Number two, you should consider a coworking space. So since remote work is growing so quickly, there are coworking spaces popping up everywhere. So have a look around your new neighborhood. And one benefit here is that you get to meet people who are in the same position doing kind of similar things, meaning they’re either working alone or they’re working virtually without a big, huge corporate office to go to every day.

Number three, and this is one that I do a lot too, work outside the house. So if you don’t opt for a coworking space, at least get your butt out once or twice a week. So you can go to work from the park or a coffee shop, just anything that will give you a change of scenery and a chance to be around other humans. Plus you’ll start to get to know people in your community. And I’ve gotta say, having simple conversations with someone other than your pet can do wonders.

Number four, schedule regular group chats. So, for example, our customer happiness team meets daily on the phone and they don’t just talk about work or what’s happening in the company. They do it to stay connected to each other and to stay connected to what’s happening in each other’s lives. We also have non-negotiable weekly team meetings too and, again, we have a distributed team all around the country. Sometimes I do Skype meetings with people and sometimes we even do group video chats, which is terrible if I haven’t showered but it’s entertaining for most people. Now, you can do this with people you work with too and you can do it with industry friends, whomever. You just want to schedule it and make it recurring. That’s key. Don’t just do it once and then forget about it for months. And I’ve gotta say, either phone or video really helps you to feel connected a lot more than email or text.

Number five, you might want to try taking regular phone-free or computer-free breaks. So do not just sit and stare at your computer all day long like a zombie-like uh. It’s not healthy. You want to set an alarm maybe every 90 minutes or so and get up and stretch your body and have some water. Maybe go walk outside for a few minutes. And this is another thing that can help, take a lunch break away from your screen.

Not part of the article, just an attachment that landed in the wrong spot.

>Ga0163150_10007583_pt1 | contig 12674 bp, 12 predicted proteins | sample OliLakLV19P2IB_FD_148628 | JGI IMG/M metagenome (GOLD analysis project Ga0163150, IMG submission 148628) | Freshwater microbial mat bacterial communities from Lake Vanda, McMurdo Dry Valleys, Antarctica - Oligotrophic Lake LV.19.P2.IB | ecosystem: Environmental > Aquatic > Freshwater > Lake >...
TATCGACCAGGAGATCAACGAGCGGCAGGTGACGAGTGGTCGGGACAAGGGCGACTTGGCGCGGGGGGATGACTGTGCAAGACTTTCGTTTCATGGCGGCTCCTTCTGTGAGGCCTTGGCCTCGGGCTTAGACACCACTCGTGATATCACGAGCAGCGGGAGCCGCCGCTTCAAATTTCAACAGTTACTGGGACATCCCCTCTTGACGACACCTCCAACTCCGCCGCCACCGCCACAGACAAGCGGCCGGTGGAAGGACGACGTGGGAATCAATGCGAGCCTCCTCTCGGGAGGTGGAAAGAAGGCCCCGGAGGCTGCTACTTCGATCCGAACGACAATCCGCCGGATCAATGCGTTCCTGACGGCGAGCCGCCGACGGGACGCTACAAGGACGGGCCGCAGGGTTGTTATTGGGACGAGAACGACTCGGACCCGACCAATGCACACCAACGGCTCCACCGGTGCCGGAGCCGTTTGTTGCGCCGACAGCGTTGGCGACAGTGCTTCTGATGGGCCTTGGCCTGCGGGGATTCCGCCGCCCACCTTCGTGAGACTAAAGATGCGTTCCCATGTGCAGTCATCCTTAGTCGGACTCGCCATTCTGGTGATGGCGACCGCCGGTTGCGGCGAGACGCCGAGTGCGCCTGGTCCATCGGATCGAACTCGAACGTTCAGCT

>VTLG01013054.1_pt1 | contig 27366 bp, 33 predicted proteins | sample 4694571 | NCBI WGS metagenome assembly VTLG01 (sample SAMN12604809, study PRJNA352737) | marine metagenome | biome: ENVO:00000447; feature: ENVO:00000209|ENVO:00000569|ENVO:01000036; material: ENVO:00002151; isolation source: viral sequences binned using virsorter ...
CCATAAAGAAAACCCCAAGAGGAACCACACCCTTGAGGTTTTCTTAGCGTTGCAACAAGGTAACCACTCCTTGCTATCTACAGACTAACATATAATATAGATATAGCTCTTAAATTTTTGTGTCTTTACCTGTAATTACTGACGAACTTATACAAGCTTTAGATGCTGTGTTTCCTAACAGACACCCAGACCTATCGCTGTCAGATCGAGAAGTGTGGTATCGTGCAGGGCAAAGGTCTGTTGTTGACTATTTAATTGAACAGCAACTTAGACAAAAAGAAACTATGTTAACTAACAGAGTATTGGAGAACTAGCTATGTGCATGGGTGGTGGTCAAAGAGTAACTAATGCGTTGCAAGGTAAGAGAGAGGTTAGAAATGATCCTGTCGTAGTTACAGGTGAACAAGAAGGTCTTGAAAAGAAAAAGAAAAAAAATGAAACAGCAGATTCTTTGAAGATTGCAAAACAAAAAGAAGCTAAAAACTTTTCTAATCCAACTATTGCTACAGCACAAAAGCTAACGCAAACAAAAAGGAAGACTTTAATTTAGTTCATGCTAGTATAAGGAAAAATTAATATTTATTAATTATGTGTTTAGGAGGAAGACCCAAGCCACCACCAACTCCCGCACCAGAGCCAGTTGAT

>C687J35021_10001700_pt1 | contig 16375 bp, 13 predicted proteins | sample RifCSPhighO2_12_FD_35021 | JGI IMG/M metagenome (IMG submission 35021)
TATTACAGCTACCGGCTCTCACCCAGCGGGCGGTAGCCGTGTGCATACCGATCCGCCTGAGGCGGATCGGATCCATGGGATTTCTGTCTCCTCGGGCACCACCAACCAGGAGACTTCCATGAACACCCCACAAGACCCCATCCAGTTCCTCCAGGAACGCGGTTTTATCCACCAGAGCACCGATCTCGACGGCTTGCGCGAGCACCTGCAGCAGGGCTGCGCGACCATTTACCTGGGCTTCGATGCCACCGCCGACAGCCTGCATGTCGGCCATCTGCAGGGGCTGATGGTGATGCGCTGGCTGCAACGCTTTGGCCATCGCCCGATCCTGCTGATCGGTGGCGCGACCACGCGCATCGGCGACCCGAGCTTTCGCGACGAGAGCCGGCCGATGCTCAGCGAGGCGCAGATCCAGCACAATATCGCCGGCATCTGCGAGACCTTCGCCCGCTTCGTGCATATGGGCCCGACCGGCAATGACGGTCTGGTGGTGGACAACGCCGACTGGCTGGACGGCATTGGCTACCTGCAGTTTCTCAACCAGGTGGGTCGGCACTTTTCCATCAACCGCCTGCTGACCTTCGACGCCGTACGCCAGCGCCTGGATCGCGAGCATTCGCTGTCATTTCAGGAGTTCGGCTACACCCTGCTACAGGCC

Number six, another one of my favorites, go to group fitness classes. So nothing is more powerful for your brain and your emotional health and your productivity than working out. Science backs this up all day long. So rather than doing it by yourself, you should go take a group class. I mean, you can go dancing or spin or CrossFit or whatever floats your boat. And you’ll start getting to know people in your community, again, which is really important for you, and you’re gonna feel a lot better too.

Number seven hit up some local meetups about entrepreneurship or your industry. And here’s the deal, if there are no organizations that fit what you’re looking for, do not cry about it, Megan. You’ve gotta start one. You are a leader and you can start gathering people around and have meetings once a month or so.

Finally number eight, you can pitch in-person time. So I don’t know how big your team or your company is, but why not pitch your boss on the idea of having an in-person meet-up for the whole company at least once a year. You could volunteer to help organize it and keep costs down and then map out a whole agenda that will help move the company’s goals ahead. I want you to be creative and make your boss an offer that they cannot refuse. And look, you never know unless you ask. Right? Now these ideas, they’re just the tip of the iceberg. I’m sure our incredible readers will come up with a lot more ideas right underneath this post too. And for anyone who thinks getting to work in your pajamas is really like the be-all-end-all, I want you to remember this. Working from home might not demand much human interaction, but your soul does. That was my A to your Q, Megan.

I really hope it helps you and all those folks out there who are just starting to get their groove on working from home. And now I would love to hear from you. So can you relate to this loneliness and isolation that comes from working from home and being all by yourself? How do you deal?